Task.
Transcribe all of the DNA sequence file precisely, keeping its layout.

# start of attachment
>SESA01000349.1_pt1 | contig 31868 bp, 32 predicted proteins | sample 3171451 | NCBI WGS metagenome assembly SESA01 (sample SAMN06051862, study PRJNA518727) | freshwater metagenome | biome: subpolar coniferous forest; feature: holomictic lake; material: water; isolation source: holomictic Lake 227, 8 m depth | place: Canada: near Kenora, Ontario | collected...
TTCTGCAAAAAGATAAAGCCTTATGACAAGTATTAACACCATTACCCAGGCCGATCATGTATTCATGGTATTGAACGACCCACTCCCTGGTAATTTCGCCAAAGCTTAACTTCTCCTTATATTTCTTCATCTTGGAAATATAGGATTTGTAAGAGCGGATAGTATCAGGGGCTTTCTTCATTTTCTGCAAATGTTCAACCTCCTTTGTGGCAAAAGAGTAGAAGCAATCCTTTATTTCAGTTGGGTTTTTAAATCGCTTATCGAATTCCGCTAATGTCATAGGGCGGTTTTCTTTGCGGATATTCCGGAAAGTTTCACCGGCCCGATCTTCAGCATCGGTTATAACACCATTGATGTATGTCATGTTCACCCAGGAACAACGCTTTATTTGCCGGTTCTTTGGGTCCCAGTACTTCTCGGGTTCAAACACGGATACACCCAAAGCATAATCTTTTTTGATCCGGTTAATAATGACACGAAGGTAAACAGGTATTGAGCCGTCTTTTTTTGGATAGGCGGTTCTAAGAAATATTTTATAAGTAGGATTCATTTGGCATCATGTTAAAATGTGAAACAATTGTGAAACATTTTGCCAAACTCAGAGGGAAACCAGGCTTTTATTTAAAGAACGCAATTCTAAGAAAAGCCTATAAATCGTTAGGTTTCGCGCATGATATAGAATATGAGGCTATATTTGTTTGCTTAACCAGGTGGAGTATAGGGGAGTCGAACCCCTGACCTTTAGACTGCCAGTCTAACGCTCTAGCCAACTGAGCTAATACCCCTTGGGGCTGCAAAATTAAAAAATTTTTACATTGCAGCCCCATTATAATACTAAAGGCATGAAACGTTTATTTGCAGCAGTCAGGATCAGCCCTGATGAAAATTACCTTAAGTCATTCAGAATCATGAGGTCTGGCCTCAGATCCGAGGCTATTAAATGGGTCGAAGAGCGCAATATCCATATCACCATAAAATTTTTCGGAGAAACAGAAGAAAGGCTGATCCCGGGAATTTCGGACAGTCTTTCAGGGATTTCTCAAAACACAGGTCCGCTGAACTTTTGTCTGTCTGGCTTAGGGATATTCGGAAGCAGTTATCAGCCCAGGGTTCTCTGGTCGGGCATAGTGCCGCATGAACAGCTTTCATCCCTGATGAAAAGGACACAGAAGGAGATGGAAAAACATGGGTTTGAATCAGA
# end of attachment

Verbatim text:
>SESA01000349.1_pt1 | contig 31868 bp, 32 predicted proteins | sample 3171451 | NCBI WGS metagenome assembly SESA01 (sample SAMN06051862, study PRJNA518727) | freshwater metagenome | biome: subpolar coniferous forest; feature: holomictic lake; material: water; isolation source: holomictic Lake 227, 8 m depth | place: Canada: near Kenora, Ontario | collected...
TTCTGCAAAAAGATAAAGCCTTATGACAAGTATTAACACCATTACCCAGGCCGATCATGTATTCATGGTATTGAACGACCCACTCCCTGGTAATTTCGCCAAAGCTTAACTTCTCCTTATATTTCTTCATCTTGGAAATATAGGATTTGTAAGAGCGGATAGTATCAGGGGCTTTCTTCATTTTCTGCAAATGTTCAACCTCCTTTGTGGCAAAAGAGTAGAAGCAATCCTTTATTTCAGTTGGGTTTTTAAATCGCTTATCGAATTCCGCTAATGTCATAGGGCGGTTTTCTTTGCGGATATTCCGGAAAGTTTCACCGGCCCGATCTTCAGCATCGGTTATAACACCATTGATGTATGTCATGTTCACCCAGGAACAACGCTTTATTTGCCGGTTCTTTGGGTCCCAGTACTTCTCGGGTTCAAACACGGATACACCCAAAGCATAATCTTTTTTGATCCGGTTAATAATGACACGAAGGTAAACAGGTATTGAGCCGTCTTTTTTTGGATAGGCGGTTCTAAGAAATATTTTATAAGTAGGATTCATTTGGCATCATGTTAAAATGTGAAACAATTGTGAAACATTTTGCCAAACTCAGAGGGAAACCAGGCTTTTATTTAAAGAACGCAATTCTAAGAAAAGCCTATAAATCGTTAGGTTTCGCGCATGATATAGAATATGAGGCTATATTTGTTTGCTTAACCAGGTGGAGTATAGGGGAGTCGAACCCCTGACCTTTAGACTGCCAGTCTAACGCTCTAGCCAACTGAGCTAATACCCCTTGGGGCTGCAAAATTAAAAAATTTTTACATTGCAGCCCCATTATAATACTAAAGGCATGAAACGTTTATTTGCAGCAGTCAGGATCAGCCCTGATGAAAATTACCTTAAGTCATTCAGAATCATGAGGTCTGGCCTCAGATCCGAGGCTATTAAATGGGTCGAAGAGCGCAATATCCATATCACCATAAAATTTTTCGGAGAAACAGAAGAAAGGCTGATCCCGGGAATTTCGGACAGTCTTTCAGGGATTTCTCAAAACACAGGTCCGCTGAACTTTTGTCTGTCTGGCTTAGGGATATTCGGAAGCAGTTATCAGCCCAGGGTTCTCTGGTCGGGCATAGTGCCGCATGAACAGCTTTCATCCCTGATGAAAAGGACACAGAAGGAGATGGAAAAACATGGGTTTGAATCAGA